How We Can Address Eating Disorders in the Black Community

This piece was originally written by Iesha Pompey, a Black Doctor contributor.

When we dismiss an issue that is affecting the Black community as a “white problem,” we lose the opportunity to dissect and gain power over our problems. Many racial and ethnic minorities suffer from eating disorders and other mental illnesses because they aren’t discussed (seriously) within the community. The lack of attention and conversation surrounding eating disorders is causing more harm than good by allowing those who suffer to suffer in silence and suffer alone. It also enables the person who is suffering to hide (or deny) their unhealthy relationship with food.

Ironically, Black women who are constantly underrepresented and picked apart in mainstream media and society (having their natural features praised when they are represented by non-black women, e.g., full lips), aren’t expected to experience body dissatisfaction. According to, due to researchers historically biased presumption that eating disorders only affect white women, many studies lack participation from racial and ethnic minority groups.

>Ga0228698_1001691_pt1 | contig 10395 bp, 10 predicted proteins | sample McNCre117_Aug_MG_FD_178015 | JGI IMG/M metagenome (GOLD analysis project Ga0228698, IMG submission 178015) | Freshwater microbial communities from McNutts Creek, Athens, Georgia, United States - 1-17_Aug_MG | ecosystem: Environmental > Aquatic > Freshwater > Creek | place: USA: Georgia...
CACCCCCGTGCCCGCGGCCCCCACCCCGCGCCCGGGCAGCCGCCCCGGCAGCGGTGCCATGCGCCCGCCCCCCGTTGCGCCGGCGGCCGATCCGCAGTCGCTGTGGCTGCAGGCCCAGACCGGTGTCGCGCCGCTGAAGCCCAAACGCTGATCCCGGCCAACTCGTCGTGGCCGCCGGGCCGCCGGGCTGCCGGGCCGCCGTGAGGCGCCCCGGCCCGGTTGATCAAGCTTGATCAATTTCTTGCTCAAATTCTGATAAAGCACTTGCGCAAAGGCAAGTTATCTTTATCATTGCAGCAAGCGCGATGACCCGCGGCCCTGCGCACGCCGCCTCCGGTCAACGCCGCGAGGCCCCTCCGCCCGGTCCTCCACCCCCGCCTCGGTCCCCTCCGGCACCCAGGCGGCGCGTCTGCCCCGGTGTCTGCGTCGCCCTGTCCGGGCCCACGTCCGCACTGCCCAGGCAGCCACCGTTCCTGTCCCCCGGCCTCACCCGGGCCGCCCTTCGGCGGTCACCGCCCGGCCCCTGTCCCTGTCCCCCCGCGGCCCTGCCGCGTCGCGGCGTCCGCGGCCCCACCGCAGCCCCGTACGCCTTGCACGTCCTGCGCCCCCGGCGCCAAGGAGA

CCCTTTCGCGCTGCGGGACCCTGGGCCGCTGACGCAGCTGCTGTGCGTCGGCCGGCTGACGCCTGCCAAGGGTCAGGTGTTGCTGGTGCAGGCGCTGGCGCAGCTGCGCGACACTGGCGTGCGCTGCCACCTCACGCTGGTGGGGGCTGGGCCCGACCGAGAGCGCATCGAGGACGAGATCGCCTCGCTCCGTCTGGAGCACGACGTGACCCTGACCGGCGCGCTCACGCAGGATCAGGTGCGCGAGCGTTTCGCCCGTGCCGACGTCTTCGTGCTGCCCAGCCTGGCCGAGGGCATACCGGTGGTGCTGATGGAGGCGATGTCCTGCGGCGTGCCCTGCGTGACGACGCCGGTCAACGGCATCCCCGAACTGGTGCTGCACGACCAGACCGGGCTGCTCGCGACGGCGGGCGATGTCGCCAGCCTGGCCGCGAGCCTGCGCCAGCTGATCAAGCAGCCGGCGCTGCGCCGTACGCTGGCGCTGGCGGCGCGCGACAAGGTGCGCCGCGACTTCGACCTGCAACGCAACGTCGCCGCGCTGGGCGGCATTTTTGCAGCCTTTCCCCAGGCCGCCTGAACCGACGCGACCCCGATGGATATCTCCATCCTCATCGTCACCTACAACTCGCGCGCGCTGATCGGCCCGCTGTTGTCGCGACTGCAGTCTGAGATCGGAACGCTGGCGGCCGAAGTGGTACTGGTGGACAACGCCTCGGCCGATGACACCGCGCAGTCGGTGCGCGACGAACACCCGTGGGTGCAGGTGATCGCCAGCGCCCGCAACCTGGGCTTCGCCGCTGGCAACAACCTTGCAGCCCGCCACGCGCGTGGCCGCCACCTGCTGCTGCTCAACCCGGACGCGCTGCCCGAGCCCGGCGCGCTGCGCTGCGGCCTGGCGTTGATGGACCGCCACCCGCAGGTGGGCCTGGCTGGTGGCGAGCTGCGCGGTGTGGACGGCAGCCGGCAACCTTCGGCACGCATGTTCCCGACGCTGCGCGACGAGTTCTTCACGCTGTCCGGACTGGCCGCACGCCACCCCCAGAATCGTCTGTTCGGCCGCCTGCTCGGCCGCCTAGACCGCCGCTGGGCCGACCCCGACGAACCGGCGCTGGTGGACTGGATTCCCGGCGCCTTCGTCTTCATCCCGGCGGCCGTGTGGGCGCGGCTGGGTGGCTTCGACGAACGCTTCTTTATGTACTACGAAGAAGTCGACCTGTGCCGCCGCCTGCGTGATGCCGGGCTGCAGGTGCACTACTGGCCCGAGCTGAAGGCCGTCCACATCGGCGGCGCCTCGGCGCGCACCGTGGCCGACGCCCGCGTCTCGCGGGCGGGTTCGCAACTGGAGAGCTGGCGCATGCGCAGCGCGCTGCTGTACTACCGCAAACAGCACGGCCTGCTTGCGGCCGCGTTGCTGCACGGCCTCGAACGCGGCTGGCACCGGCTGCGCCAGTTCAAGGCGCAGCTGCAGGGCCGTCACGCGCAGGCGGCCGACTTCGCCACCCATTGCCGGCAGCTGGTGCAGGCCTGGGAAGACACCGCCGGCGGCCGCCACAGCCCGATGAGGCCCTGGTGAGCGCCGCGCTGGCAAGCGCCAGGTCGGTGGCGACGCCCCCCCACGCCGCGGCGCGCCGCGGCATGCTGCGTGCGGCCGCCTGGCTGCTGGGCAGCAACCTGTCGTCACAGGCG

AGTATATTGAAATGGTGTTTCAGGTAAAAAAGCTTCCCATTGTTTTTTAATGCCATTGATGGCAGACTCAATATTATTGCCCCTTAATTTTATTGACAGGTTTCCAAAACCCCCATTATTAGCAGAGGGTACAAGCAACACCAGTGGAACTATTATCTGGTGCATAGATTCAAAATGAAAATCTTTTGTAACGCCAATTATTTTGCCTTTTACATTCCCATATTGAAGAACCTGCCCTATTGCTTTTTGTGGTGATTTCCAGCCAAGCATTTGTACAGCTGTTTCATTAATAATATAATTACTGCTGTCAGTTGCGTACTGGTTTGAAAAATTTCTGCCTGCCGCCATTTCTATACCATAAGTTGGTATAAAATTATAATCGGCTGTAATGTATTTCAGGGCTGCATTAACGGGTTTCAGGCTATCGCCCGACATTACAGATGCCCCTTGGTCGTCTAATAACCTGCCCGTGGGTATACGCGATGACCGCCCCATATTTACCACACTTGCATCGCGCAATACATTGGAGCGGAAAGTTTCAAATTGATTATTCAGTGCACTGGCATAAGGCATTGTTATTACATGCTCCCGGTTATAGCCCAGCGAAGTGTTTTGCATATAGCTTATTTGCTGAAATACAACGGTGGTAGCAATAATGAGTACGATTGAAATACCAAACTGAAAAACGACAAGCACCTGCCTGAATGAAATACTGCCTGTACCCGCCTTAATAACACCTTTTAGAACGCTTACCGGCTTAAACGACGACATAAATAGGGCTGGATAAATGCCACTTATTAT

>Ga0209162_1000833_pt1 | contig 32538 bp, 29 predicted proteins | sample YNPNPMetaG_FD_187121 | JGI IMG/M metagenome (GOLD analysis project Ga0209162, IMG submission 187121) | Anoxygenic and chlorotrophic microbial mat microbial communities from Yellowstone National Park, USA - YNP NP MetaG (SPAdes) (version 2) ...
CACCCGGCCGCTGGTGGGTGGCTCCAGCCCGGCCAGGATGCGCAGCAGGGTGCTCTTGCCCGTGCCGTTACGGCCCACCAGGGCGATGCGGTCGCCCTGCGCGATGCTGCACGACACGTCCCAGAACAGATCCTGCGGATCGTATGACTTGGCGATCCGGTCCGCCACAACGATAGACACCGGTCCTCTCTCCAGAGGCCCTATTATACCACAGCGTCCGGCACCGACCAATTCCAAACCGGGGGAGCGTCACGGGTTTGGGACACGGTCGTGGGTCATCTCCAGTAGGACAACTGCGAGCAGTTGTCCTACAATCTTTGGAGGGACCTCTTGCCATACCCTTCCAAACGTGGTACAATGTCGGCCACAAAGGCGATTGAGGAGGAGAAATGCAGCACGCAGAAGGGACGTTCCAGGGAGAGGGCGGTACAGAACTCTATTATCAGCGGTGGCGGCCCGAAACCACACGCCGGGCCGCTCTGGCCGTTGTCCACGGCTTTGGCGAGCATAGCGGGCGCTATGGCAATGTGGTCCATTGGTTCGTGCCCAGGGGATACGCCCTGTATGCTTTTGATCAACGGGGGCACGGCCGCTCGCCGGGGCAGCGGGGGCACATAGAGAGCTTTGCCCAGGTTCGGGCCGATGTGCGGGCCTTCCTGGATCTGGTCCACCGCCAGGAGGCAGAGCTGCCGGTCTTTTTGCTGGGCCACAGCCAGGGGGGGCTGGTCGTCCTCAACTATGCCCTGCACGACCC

While statistics show the number of Black people with eating disorders is on the rise, that could just mean more Black people are reporting that they suffer from anorexia nervosa, bulimia nervosa, or binge-eating. Having the support of a loved one can prevent these illnesses from turning fatal.

If you suspect someone you love is suffering from an eating disorder, here’s how you can help:

1. Educate yourself.

In order to help someone, you have to be willing to educate yourself about what they are experiencing. Many people, who don’t take eating disorders seriously, think the solution to battling an eating disorder is to eat. But in severe cases of bulimia, the body has learned to reject the food, making it difficult to keep food down long after the person has chosen to practice healthier eating habits. Taking the time to understand your loved one’s experience will show them that you are genuine in your effort to aid them in recovery.

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